Symposium INDEX

Japan Peace Conference 2005
International Symposium



Researcher of International Issues
Japan Peace Committee


1. Plan to Realign US Military Bases Faces Local Residents' Anger

At the end of October this year, the Japanese and U.S. foreign and defense ministers met in Washington D.C. (Japan-U.S. Security Consultative Committee), and agreed on the plan to realign U.S. military bases in Japan. Since its announcement, the realignment plan has met with intense resistance of local residents and governments of Kanagawa and Okinawa prefectures, where the concentration of the bases is highest in Japan, and of many other municipalities concerned. Reportedly all the 55 municipalities of 12 prefectures, which are to be affected by the realignment, have voiced their opposition. This is almost for the first time in Japan that criticism and outrage toward U.S. military bases growing nationwide.

People are so angry because both governments are ignoring their desperate call for the reduction and withdrawal of U.S. military bases, high-handedly imposing a plan to make those bases central hub bases with a view to strengthening the Bush administrationユs capabilities to wage war of aggression in any place on the globe.

The plan, if implemented, will make it even more difficult for Japan to become a "peaceful nation" promised by Article 9 of the Japanese Constitution. We are facing with a grave danger of Japan turning into a major military stepping-stone in the U.S. strategy of dominating the world by force. The attempt to strengthen the Japan-U.S. military alliance in that direction is unacceptable, and I condemn it in the strongest term.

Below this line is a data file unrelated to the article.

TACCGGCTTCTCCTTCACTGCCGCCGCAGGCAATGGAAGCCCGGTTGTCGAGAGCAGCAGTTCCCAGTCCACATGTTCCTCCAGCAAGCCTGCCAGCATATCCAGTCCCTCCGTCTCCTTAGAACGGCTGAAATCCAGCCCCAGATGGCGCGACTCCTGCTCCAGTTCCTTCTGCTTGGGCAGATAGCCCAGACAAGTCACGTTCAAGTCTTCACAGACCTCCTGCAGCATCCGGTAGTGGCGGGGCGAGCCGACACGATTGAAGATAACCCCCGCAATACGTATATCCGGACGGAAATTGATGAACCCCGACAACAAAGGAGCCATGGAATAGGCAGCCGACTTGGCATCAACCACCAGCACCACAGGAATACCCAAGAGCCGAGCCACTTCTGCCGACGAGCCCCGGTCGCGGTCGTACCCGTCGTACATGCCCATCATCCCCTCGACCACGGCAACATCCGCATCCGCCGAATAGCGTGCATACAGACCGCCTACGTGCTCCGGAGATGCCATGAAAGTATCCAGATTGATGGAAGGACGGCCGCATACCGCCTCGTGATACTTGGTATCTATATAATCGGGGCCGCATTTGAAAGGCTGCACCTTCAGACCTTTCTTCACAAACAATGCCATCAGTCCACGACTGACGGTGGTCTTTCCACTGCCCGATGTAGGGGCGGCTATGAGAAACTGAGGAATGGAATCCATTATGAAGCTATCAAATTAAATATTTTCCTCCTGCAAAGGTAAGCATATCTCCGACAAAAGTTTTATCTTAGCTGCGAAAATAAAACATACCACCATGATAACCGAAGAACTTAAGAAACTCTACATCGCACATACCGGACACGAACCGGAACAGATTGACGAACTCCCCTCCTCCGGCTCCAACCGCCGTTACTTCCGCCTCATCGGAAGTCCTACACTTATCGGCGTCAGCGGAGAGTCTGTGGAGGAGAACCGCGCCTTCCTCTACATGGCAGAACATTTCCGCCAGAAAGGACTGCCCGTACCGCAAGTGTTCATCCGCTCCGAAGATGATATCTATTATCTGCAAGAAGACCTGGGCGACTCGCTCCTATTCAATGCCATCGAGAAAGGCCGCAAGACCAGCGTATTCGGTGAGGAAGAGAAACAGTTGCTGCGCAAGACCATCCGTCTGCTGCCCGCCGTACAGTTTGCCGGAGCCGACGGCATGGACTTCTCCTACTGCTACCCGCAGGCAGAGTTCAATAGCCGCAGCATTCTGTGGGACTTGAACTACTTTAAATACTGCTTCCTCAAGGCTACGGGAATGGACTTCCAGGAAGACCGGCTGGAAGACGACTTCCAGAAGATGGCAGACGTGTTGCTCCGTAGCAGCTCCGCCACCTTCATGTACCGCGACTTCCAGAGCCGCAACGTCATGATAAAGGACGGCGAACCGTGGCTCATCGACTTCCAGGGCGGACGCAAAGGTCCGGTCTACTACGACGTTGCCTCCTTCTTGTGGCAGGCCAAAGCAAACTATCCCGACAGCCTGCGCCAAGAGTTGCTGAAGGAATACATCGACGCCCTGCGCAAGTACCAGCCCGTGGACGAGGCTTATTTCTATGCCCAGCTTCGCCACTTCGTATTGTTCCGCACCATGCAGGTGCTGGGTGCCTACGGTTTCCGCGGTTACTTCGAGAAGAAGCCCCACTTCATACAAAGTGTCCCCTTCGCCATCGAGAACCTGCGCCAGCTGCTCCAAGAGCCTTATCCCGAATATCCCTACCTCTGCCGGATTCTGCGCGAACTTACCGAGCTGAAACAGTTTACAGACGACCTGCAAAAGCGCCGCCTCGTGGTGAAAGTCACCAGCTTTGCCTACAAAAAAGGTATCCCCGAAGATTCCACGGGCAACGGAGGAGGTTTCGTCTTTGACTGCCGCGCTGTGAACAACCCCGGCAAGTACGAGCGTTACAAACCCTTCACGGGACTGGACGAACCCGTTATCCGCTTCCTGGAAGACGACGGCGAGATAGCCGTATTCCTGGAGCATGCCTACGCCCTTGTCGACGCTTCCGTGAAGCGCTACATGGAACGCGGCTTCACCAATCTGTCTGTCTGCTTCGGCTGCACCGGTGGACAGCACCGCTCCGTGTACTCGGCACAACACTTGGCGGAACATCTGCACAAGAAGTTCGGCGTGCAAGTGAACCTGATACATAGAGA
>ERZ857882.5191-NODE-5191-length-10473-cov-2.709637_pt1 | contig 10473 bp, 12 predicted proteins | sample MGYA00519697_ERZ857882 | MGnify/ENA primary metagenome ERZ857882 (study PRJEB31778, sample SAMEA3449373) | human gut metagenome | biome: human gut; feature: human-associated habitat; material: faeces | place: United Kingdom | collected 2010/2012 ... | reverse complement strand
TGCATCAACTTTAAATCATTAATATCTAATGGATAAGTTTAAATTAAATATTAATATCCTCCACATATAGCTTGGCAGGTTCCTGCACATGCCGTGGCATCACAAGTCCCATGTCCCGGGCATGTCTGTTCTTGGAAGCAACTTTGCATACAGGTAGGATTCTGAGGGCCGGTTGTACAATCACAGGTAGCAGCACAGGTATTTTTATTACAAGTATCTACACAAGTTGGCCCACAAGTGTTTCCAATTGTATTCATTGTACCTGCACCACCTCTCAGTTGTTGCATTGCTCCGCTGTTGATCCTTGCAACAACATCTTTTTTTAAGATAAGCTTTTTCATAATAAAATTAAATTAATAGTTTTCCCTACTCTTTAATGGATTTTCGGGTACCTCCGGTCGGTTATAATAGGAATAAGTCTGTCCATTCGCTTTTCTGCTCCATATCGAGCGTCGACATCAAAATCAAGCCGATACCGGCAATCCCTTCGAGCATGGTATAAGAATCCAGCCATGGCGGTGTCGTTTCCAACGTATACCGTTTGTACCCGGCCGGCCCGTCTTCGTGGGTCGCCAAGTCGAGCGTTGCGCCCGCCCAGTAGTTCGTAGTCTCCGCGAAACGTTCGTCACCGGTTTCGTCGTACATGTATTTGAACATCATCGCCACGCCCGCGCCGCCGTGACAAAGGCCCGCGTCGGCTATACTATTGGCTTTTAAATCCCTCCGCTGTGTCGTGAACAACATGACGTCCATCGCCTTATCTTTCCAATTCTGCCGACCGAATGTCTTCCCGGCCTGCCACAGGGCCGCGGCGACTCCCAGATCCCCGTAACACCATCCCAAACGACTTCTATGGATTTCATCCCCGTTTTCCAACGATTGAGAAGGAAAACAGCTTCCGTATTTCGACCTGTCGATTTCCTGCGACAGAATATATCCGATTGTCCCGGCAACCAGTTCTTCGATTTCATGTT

The essence of Koizumi cabinetユs attitude in dealing with the transformation is symbolized in its unjust approach where people's human rights and right to peace are utterly denied. This approach is characteristic in two ways.

First, the Japanese government negotiated the issue with the U.S. government behind the door, without disclosing any content of the talks to the people. It totally accepted the U.S. demands on the further build-up of the U.S. bases in Japan, and is now trying to push ahead with the implementation of the realignment plan, only to help U.S. carry out its war policy.

Second, the Japanese government squarely ignored the opinion of local residents and municipalities concerned. Early October last year, Prime Minister Koizumi delivered a speech in a meeting in Tokyo, and said that regarding the military realignment issue, the Japanese government would first consult with the municipalities hosting U.S. bases, and based on their consent, it would negotiate with the U.S. His words have turned out to be an empty promise. It is all too natural that the municipalities concerned are protesting the government in chorus for its deceitful way.

2. Aims of U.S. Military Realignment

One may wonder why the two governments were so pressed to decide on the plan in the behind-the-door negotiations in Washington, in disregard of the wishes of local residents, who have been suffering from the damage caused by U.S. military bases.

The reason for this is that they want to strengthen the military posture of U.S. forces in Japan to enable the U.S. to wage unlawful war in violation of U.N. Charter, like the one on Iraq, anywhere in the world, and that they know the Japanese people will not support military realignment for such a purpose.

There are two important goals the U.S. seeks to achieve with the military realignment. The first is to improve its global first strike capabilities. The second is to ensure the military commitment of Japan and of other U.S. client states to its war.

First strike capabilities